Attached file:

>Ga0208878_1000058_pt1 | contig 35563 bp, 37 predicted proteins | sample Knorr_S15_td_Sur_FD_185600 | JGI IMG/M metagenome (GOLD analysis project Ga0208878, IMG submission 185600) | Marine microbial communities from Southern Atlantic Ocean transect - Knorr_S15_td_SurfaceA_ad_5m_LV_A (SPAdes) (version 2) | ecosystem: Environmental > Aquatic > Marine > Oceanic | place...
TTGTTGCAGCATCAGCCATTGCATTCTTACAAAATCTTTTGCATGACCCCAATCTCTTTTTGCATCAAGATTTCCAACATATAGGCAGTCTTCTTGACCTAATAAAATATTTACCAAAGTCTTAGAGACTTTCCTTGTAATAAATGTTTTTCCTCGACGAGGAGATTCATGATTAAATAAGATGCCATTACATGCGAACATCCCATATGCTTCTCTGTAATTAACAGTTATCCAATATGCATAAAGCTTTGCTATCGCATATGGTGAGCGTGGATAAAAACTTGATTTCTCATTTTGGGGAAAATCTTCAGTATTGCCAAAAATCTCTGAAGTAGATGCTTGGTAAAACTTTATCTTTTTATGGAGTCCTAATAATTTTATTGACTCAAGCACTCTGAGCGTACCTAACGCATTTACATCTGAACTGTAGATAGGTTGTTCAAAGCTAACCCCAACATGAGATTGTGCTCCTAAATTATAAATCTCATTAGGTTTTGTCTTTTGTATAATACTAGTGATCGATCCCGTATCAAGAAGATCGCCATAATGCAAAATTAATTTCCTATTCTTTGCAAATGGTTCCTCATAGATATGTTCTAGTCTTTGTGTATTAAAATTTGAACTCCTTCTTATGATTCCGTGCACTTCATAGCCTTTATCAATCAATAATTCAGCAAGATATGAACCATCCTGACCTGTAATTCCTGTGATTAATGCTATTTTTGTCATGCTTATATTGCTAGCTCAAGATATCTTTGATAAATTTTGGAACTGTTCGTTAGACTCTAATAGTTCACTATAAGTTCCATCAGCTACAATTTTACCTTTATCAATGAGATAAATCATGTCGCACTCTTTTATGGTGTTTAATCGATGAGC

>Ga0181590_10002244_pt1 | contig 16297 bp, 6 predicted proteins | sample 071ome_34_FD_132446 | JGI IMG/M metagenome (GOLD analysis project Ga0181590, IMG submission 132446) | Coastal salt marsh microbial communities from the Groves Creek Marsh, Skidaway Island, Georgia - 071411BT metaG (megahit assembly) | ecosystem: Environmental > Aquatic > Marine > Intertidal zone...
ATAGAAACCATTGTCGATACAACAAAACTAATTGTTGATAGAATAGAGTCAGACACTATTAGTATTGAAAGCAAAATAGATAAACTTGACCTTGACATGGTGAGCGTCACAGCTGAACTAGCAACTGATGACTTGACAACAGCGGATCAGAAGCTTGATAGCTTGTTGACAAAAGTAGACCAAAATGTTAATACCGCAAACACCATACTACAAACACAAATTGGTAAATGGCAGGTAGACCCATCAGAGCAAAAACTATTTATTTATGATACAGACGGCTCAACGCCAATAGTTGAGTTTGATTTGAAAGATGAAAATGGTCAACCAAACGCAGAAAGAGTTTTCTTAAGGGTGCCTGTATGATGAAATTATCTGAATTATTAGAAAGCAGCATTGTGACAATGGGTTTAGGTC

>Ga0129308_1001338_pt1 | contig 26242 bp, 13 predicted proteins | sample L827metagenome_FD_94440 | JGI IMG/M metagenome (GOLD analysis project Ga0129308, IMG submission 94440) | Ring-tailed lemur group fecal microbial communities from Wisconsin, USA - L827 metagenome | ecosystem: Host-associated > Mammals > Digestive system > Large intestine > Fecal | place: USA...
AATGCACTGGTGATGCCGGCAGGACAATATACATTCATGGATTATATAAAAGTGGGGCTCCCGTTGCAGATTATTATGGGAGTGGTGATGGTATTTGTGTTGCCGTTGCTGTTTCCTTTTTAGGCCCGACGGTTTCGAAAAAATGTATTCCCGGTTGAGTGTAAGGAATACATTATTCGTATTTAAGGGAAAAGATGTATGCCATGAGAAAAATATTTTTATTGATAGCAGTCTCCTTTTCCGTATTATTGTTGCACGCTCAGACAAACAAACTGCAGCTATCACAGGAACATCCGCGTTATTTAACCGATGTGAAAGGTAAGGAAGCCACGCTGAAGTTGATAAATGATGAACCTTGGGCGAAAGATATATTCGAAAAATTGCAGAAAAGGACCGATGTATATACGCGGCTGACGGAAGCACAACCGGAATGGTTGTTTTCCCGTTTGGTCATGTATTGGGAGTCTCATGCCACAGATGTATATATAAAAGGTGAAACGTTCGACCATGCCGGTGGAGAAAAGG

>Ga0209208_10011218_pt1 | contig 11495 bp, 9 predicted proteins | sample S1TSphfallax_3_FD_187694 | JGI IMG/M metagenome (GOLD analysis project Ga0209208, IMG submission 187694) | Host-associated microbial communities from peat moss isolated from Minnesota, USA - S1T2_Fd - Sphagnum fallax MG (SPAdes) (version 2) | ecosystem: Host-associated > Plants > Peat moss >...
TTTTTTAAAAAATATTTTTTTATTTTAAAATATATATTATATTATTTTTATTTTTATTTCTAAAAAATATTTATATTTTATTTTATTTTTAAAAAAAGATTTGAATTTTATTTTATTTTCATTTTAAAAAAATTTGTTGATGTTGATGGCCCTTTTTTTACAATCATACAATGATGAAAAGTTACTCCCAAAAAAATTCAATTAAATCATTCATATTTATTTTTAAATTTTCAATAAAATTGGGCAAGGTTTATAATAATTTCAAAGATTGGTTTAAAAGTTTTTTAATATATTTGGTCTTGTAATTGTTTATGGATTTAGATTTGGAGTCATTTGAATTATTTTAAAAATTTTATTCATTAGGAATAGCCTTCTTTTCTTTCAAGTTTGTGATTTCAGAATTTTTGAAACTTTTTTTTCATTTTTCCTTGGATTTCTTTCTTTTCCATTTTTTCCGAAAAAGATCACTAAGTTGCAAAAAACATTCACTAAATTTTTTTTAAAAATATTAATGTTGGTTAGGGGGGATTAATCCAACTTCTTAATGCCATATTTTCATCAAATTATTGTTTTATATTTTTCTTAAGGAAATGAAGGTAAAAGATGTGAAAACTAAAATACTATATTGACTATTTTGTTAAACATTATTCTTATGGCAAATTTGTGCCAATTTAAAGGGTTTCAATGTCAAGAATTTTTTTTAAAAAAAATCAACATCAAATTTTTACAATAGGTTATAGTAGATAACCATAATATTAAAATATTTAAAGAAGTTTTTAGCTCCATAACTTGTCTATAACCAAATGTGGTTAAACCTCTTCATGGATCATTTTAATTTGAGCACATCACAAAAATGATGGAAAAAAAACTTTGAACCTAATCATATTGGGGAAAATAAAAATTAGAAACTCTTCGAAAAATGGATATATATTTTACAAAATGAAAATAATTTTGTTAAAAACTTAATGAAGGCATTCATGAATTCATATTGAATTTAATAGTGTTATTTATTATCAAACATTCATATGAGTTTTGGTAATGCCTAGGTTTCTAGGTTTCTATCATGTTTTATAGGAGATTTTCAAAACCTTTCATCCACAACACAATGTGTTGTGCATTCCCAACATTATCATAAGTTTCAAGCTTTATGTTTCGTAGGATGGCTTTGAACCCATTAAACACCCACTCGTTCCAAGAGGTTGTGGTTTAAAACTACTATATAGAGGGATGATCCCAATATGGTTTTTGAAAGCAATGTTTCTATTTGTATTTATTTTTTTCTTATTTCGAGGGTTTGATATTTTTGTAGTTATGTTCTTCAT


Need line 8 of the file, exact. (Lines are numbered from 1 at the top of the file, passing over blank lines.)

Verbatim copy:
TTTTTTAAAAAATATTTTTTTATTTTAAAATATATATTATATTATTTTTATTTTTATTTCTAAAAAATATTTATATTTTATTTTATTTTTAAAAAAAGATTTGAATTTTATTTTATTTTCATTTTAAAAAAATTTGTTGATGTTGATGGCCCTTTTTTTACAATCATACAATGATGAAAAGTTACTCCCAAAAAAATTCAATTAAATCATTCATATTTATTTTTAAATTTTCAATAAAATTGGGCAAGGTTTATAATAATTTCAAAGATTGGTTTAAAAGTTTTTTAATATATTTGGTCTTGTAATTGTTTATGGATTTAGATTTGGAGTCATTTGAATTATTTTAAAAATTTTATTCATTAGGAATAGCCTTCTTTTCTTTCAAGTTTGTGATTTCAGAATTTTTGAAACTTTTTTTTCATTTTTCCTTGGATTTCTTTCTTTTCCATTTTTTCCGAAAAAGATCACTAAGTTGCAAAAAACATTCACTAAATTTTTTTTAAAAATATTAATGTTGGTTAGGGGGGATTAATCCAACTTCTTAATGCCATATTTTCATCAAATTATTGTTTTATATTTTTCTTAAGGAAATGAAGGTAAAAGATGTGAAAACTAAAATACTATATTGACTATTTTGTTAAACATTATTCTTATGGCAAATTTGTGCCAATTTAAAGGGTTTCAATGTCAAGAATTTTTTTTAAAAAAAATCAACATCAAATTTTTACAATAGGTTATAGTAGATAACCATAATATTAAAATATTTAAAGAAGTTTTTAGCTCCATAACTTGTCTATAACCAAATGTGGTTAAACCTCTTCATGGATCATTTTAATTTGAGCACATCACAAAAATGATGGAAAAAAAACTTTGAACCTAATCATATTGGGGAAAATAAAAATTAGAAACTCTTCGAAAAATGGATATATATTTTACAAAATGAAAATAATTTTGTTAAAAACTTAATGAAGGCATTCATGAATTCATATTGAATTTAATAGTGTTATTTATTATCAAACATTCATATGAGTTTTGGTAATGCCTAGGTTTCTAGGTTTCTATCATGTTTTATAGGAGATTTTCAAAACCTTTCATCCACAACACAATGTGTTGTGCATTCCCAACATTATCATAAGTTTCAAGCTTTATGTTTCGTAGGATGGCTTTGAACCCATTAAACACCCACTCGTTCCAAGAGGTTGTGGTTTAAAACTACTATATAGAGGGATGATCCCAATATGGTTTTTGAAAGCAATGTTTCTATTTGTATTTATTTTTTTCTTATTTCGAGGGTTTGATATTTTTGTAGTTATGTTCTTCAT